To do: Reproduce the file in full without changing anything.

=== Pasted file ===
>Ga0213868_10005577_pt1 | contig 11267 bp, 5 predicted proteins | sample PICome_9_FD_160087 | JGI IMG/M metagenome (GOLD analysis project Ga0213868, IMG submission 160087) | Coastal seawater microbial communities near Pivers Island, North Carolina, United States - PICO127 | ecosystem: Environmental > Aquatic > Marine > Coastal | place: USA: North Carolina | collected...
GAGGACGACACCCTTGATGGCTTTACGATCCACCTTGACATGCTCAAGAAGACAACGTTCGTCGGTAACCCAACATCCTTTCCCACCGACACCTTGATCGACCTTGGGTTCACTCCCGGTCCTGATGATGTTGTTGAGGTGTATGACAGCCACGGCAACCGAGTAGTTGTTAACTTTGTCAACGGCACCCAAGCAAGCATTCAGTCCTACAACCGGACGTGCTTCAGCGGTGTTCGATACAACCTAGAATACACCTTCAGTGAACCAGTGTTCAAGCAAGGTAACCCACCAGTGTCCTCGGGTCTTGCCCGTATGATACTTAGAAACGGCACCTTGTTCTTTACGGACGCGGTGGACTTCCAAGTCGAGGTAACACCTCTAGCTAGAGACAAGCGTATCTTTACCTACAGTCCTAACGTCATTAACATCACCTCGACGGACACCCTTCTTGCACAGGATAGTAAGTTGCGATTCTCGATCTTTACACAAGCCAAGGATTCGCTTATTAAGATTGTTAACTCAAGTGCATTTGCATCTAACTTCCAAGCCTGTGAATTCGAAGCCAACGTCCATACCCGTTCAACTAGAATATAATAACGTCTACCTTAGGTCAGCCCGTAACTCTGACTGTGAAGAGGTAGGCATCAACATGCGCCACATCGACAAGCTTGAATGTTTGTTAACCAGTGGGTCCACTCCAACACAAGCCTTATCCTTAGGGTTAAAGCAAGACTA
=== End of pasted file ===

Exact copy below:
>Ga0213868_10005577_pt1 | contig 11267 bp, 5 predicted proteins | sample PICome_9_FD_160087 | JGI IMG/M metagenome (GOLD analysis project Ga0213868, IMG submission 160087) | Coastal seawater microbial communities near Pivers Island, North Carolina, United States - PICO127 | ecosystem: Environmental > Aquatic > Marine > Coastal | place: USA: North Carolina | collected...
GAGGACGACACCCTTGATGGCTTTACGATCCACCTTGACATGCTCAAGAAGACAACGTTCGTCGGTAACCCAACATCCTTTCCCACCGACACCTTGATCGACCTTGGGTTCACTCCCGGTCCTGATGATGTTGTTGAGGTGTATGACAGCCACGGCAACCGAGTAGTTGTTAACTTTGTCAACGGCACCCAAGCAAGCATTCAGTCCTACAACCGGACGTGCTTCAGCGGTGTTCGATACAACCTAGAATACACCTTCAGTGAACCAGTGTTCAAGCAAGGTAACCCACCAGTGTCCTCGGGTCTTGCCCGTATGATACTTAGAAACGGCACCTTGTTCTTTACGGACGCGGTGGACTTCCAAGTCGAGGTAACACCTCTAGCTAGAGACAAGCGTATCTTTACCTACAGTCCTAACGTCATTAACATCACCTCGACGGACACCCTTCTTGCACAGGATAGTAAGTTGCGATTCTCGATCTTTACACAAGCCAAGGATTCGCTTATTAAGATTGTTAACTCAAGTGCATTTGCATCTAACTTCCAAGCCTGTGAATTCGAAGCCAACGTCCATACCCGTTCAACTAGAATATAATAACGTCTACCTTAGGTCAGCCCGTAACTCTGACTGTGAAGAGGTAGGCATCAACATGCGCCACATCGACAAGCTTGAATGTTTGTTAACCAGTGGGTCCACTCCAACACAAGCCTTATCCTTAGGGTTAAAGCAAGACTA